Friday, September 11, 2015

Special Education Referrals in a Westchester School District

I spoke with the lead special education administrator of a school district in Westchester County, New York, Kristie. It was the first week of school and she was pressed for time, so one of the strong impressions the conversation left me with, in addition to her obvious professionalism, was how much specialized jargon was flowing off her tongue. Since it’s all new to me, I was scrambling to keep up as she gave me a quick introduction into how special education is a highly regulated, highly organized system with crucial accountabilities.

A student may be identified for special education referral either by the parents or by school staff, and these two paths each have their own requirements. In either case, the staff takes an individualized approach to determine what sort of supports they can build appropriate for the student.

Much of what happens in the referral process is mandated by state and federal law. For example, the Response to Interventions (RTI) spells out a clear process to follow, beginning with collecting data that would demonstrate initial eligibility. The RTI process will move the student into one of three tiers. But Kristie made clear to me that the state does not dictate how they intervene, such as what courses they provide. For example, the district has a special resource room for intake called Bridges, which is not based on any legal requirement, but is modelled on their own choices of best practices.

And this goes some way to explaining the school administration's directive for special education. The administrators make it their business to continually analyze their continuum of services, from the least restrictive, most inclusive ways available to other approaches as needed. This is a well-resourced district with the capacity to keep an eye open for innovations they can add, in a field that seems to be in a state of ongoing development, with a steady stream of new research, assistive technologies, and piloting methodologies.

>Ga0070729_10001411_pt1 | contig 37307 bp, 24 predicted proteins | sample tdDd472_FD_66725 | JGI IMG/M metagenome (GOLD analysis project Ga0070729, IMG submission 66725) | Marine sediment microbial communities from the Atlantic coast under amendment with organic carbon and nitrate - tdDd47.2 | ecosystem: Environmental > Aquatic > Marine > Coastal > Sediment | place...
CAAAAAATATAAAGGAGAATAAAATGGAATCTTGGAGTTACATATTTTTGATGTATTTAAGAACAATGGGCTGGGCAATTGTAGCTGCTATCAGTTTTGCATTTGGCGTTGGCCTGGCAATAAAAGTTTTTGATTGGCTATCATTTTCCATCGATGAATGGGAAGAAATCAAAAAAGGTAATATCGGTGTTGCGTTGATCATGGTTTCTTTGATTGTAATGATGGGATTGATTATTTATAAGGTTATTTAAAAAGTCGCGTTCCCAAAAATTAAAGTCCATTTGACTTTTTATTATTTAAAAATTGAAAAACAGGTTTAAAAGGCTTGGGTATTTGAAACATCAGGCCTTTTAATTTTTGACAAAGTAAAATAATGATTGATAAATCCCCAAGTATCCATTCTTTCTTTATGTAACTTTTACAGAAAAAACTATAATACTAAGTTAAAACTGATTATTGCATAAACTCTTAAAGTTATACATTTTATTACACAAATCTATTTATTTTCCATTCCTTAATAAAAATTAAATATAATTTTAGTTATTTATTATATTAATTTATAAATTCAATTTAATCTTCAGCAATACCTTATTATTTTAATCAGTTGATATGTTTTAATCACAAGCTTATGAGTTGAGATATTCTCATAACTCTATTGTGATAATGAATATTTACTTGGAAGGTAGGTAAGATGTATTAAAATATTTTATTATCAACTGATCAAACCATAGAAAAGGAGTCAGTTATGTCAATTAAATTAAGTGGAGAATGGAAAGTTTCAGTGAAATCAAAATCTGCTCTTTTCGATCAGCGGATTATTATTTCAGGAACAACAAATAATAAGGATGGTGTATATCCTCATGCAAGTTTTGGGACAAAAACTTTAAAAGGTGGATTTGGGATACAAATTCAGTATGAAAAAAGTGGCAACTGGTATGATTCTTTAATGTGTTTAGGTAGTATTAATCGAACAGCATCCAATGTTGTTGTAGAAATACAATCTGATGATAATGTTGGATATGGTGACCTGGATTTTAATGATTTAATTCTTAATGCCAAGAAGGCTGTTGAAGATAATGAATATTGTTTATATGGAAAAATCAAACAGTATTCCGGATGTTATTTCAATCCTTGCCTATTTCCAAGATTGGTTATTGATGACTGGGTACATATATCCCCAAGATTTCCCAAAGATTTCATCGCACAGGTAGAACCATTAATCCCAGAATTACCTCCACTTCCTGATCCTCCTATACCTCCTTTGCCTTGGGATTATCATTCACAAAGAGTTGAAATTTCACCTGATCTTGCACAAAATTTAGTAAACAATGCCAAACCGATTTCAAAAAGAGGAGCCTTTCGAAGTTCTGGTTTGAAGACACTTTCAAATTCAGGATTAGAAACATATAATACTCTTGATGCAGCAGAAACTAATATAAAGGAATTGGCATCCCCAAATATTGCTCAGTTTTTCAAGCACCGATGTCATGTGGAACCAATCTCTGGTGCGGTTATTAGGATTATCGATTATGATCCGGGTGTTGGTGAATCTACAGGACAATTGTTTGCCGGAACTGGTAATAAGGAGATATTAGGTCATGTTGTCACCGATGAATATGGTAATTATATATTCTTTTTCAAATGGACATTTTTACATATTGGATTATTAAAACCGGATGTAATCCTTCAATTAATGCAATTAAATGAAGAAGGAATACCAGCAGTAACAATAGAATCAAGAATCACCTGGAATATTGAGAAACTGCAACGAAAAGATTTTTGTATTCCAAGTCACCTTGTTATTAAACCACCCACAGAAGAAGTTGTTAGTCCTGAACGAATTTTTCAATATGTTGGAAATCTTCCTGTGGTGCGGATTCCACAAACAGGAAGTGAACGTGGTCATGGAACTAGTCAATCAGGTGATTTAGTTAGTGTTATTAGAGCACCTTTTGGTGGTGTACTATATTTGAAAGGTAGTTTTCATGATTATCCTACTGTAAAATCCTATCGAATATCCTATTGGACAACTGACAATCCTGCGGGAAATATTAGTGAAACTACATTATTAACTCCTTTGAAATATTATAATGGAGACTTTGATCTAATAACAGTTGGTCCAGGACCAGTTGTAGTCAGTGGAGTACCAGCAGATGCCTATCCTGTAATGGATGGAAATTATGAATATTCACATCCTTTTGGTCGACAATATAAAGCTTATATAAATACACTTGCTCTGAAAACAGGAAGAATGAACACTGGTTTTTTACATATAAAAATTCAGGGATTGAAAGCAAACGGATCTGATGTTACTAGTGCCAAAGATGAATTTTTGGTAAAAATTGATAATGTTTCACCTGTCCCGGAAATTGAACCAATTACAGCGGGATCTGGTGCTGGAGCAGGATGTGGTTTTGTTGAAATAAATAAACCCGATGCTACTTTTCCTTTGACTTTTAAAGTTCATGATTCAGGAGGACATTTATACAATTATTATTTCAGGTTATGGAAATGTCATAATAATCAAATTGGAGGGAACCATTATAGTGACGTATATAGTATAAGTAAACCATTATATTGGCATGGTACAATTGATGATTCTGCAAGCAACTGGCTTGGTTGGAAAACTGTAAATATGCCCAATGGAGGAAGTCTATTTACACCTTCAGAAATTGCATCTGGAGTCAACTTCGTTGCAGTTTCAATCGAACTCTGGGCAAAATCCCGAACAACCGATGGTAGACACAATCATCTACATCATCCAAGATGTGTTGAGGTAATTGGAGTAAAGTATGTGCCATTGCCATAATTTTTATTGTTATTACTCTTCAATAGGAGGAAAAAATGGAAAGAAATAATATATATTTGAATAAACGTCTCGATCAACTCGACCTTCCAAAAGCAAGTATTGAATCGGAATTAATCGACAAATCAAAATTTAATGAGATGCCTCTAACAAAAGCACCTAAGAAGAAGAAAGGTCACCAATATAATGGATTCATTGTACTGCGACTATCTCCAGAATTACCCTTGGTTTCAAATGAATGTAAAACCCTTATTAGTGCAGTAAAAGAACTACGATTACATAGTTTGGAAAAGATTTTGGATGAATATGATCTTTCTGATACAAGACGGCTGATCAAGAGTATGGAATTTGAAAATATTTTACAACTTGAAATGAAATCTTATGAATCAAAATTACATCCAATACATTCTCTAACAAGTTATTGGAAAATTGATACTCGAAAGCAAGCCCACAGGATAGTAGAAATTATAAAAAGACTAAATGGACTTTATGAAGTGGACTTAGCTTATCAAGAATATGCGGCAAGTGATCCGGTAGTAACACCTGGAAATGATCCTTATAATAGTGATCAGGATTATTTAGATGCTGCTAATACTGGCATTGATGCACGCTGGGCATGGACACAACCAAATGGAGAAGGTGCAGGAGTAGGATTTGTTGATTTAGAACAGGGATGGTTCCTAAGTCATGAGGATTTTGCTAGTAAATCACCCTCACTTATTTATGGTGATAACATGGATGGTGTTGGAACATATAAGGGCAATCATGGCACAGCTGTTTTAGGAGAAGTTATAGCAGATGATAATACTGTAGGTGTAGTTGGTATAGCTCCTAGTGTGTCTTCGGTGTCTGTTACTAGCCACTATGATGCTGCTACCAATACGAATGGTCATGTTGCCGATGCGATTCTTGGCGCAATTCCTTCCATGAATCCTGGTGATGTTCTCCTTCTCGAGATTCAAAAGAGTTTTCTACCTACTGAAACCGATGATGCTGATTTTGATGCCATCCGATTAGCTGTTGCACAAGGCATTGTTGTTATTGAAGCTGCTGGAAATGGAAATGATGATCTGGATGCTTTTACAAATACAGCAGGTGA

If the student is “classified” as a result of the referral, s/he is then under the responsibility of the Committee on Special Education (CSE) and is given case manager. The whole process of evaluations and committee reviews ensues. If not, their case is sent back to what they call the “building level,” meaning the team of educators in the student’s school building, who manage this student along with all the others, though one presumes with a closer, more specialized level of attention.
Students identified for special education are provided with a continuum of services at the elementary and secondary levels, ranging from teacher-direct interventions to out-of-district placement if necessary. The CSE team determines what’s appropriate in each case, including social-emotional developmental needs, and develops a plan to suit.

Parents are deeply involved. If the referral is initiated from within the school, parents are informed early and kept aware throughout the process. Either way, once a student is classified, consultations with parents are a constant feature, with weekly conversations at a minimum between a learning specialist or psychologist and the parent, and a robust online portal providing the parent with extensive access including real-time tools.

I was curious about the social-emotional component of a special education student’s predicament, whatever their particular needs may be. The philosophy overall is to take a student-centered approach, in which students take responsibility for their own learning and development to the maximum extent. They seek to enable student activity that is less directed by the teacher, more self-directed.